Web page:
I wish I could get this poster for my new office. Found on iMathmaticus.
I caught a NY Times editorial on Jump Math and got curious. There are a lot of curriculums that claim to significantly improve student math performance. What intrigued me most about Jump Math is that it claims to push the extremities in a given class together. I hadn’t heard this before. That sounds fantastic. Imagine if you got everyone in your class working at a B+ to A level? That got my attention. Has anyone worked with this curriculum?
Did you ever want to know why X is the symbol of choice in algebra for representing an unknown quantity? Here is the quick crazy history.
I ran across a post on Futility Closet of a large scale art project in Finland. An artist built a small artificial mountain and planted 11,000 trees spiraling around it in golden ratio beauty. I will definitely pay a visit if I ever get to Finland. I started thinking what other sites would qualify as math tourism sites. My brainstorm was a short one.
The Bridges of Konigsberg. (Sadly there are no longer seven.)
The Brougham Bridge. (Where Hamilton first carved his quaternions.)
The Museum of Math in NYC
There has to be more, but I’m blocked. Help!
Infinity has always been controversial for mathematicians. Scientific American has a great article on the continuing debate. These questions and dilemmas have a special place in my heart. It was the first part of mathematics I’d seen that was as interesting as philosophy, my first love. It is a good read. I hope you enjoy.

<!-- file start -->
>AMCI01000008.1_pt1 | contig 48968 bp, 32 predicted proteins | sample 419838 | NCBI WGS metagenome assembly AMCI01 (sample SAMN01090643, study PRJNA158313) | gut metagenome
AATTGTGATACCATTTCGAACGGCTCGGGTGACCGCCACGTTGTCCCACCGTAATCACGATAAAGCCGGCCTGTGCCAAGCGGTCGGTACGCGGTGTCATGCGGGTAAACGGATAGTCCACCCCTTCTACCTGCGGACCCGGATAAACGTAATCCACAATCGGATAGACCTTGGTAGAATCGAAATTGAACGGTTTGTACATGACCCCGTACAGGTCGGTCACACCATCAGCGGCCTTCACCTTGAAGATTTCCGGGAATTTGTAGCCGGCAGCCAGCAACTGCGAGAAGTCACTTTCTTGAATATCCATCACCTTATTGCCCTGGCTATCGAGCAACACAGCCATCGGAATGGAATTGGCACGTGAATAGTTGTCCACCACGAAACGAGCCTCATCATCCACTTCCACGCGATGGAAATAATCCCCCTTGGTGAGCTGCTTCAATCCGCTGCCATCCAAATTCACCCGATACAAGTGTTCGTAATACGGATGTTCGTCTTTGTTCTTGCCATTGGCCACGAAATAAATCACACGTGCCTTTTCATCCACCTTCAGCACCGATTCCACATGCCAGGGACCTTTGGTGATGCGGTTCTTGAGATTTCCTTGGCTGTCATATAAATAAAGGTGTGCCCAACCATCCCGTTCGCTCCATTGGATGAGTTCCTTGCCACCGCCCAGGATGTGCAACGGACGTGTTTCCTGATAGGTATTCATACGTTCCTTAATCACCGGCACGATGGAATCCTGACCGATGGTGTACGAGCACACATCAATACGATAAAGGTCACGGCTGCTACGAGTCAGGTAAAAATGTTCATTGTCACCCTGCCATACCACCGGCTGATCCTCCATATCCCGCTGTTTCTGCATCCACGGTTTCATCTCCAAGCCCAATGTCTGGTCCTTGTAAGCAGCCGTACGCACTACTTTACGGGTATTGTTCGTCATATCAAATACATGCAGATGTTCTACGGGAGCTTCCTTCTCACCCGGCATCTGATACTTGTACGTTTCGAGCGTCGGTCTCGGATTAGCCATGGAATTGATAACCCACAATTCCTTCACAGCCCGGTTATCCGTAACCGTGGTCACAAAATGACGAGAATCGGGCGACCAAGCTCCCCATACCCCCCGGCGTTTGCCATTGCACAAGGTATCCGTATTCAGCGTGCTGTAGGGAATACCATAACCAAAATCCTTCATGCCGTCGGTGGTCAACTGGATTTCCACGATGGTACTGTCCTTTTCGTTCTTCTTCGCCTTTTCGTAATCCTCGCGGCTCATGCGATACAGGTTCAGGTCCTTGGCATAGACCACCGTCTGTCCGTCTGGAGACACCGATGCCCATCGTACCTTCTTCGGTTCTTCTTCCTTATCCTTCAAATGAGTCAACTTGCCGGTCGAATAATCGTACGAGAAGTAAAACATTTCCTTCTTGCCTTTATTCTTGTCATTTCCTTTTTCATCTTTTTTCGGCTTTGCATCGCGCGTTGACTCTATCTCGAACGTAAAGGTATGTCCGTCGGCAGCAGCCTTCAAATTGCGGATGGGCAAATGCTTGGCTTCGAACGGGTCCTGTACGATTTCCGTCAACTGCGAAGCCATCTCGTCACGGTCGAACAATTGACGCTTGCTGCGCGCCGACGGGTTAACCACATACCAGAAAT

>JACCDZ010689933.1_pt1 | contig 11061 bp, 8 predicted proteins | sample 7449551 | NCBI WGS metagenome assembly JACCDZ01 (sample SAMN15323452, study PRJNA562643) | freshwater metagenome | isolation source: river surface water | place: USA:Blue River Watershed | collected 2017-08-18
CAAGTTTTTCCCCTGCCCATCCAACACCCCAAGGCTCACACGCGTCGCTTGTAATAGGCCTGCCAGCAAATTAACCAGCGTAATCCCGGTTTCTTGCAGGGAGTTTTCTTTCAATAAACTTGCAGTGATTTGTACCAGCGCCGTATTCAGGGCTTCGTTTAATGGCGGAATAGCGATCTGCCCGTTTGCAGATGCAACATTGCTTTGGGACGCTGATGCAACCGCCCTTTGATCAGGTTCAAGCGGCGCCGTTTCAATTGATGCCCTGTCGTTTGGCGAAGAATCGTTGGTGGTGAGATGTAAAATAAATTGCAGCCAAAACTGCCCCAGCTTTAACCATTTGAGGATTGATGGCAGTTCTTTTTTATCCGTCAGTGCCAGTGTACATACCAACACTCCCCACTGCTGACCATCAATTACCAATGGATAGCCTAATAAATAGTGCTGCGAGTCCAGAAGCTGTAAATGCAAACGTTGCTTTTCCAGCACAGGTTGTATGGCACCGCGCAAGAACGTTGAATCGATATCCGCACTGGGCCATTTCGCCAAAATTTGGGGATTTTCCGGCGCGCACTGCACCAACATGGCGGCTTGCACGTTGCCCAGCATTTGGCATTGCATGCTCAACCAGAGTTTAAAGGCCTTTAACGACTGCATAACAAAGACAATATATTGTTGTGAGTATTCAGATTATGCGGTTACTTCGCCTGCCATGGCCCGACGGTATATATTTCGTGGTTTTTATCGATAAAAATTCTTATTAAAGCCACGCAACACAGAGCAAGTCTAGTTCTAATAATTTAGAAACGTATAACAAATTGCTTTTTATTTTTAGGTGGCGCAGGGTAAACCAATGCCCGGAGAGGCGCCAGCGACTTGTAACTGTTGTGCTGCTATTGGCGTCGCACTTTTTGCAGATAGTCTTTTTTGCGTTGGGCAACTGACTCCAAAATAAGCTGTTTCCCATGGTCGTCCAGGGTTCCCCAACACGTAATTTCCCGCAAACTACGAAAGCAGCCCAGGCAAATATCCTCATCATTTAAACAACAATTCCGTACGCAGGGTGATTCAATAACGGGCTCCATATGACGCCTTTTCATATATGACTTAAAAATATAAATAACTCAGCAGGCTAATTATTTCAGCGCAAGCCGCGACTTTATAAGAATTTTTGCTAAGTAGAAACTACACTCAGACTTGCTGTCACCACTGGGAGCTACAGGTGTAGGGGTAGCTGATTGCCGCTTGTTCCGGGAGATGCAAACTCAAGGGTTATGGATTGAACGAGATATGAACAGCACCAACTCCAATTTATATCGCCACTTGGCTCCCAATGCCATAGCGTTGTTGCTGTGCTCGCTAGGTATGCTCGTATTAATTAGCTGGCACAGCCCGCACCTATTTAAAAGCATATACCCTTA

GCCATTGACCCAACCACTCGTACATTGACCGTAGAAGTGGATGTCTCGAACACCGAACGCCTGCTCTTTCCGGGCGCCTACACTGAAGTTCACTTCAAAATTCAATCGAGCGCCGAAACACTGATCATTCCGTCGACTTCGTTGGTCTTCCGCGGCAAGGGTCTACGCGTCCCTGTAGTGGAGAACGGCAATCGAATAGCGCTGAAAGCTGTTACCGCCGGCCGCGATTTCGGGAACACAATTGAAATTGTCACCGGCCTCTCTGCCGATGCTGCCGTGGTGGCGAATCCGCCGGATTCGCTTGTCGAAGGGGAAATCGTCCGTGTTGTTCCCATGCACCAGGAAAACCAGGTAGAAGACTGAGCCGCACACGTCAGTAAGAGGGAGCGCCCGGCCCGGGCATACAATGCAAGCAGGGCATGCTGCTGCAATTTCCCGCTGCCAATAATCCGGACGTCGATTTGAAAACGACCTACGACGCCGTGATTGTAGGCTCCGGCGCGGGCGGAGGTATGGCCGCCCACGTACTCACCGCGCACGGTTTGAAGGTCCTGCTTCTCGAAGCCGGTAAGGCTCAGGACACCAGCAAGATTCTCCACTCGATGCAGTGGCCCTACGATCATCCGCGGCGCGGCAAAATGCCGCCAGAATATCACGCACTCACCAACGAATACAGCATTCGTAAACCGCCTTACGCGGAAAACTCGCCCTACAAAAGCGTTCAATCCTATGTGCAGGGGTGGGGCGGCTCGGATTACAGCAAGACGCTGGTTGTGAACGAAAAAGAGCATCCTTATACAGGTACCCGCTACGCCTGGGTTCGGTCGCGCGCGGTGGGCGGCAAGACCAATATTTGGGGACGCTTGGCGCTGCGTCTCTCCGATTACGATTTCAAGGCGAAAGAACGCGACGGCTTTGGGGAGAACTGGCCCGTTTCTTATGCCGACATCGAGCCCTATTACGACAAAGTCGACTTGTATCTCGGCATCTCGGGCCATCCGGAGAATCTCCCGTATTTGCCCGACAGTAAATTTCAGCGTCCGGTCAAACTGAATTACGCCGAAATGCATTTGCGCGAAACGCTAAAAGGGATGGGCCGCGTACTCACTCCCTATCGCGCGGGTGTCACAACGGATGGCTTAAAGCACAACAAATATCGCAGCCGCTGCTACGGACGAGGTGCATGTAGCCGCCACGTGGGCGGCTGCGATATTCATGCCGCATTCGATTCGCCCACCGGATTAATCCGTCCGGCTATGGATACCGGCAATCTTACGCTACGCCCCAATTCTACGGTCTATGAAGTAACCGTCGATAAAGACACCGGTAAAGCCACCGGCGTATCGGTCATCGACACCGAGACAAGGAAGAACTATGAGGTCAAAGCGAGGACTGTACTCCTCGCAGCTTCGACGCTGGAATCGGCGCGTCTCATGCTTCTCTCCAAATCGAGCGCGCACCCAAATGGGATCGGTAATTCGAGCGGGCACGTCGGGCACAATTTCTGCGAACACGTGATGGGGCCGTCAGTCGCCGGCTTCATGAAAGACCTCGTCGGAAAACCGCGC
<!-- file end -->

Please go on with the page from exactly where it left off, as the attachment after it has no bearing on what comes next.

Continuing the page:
On BrainPickings I came across a review of an absolutely stunning version of Euclid’s Elements. Produced in 1847 by mathematician Oliver Byrne, the book is obsessively visual like the proof below of the Pythagorean Theorem. I would love to find a poster for my office. Sadly Google came up empty. I did happen to find another 2010 review in the NY Times. You can also buy the book on Amazon. Maybe a holiday present for that geek in your life?
Stick this in your feed reader and love it. I just found an awesome Tumblr called Visualizing Math that collects all manner of math visualizations from all over the web. I especially the gifs like the above example (might need to click on it to see).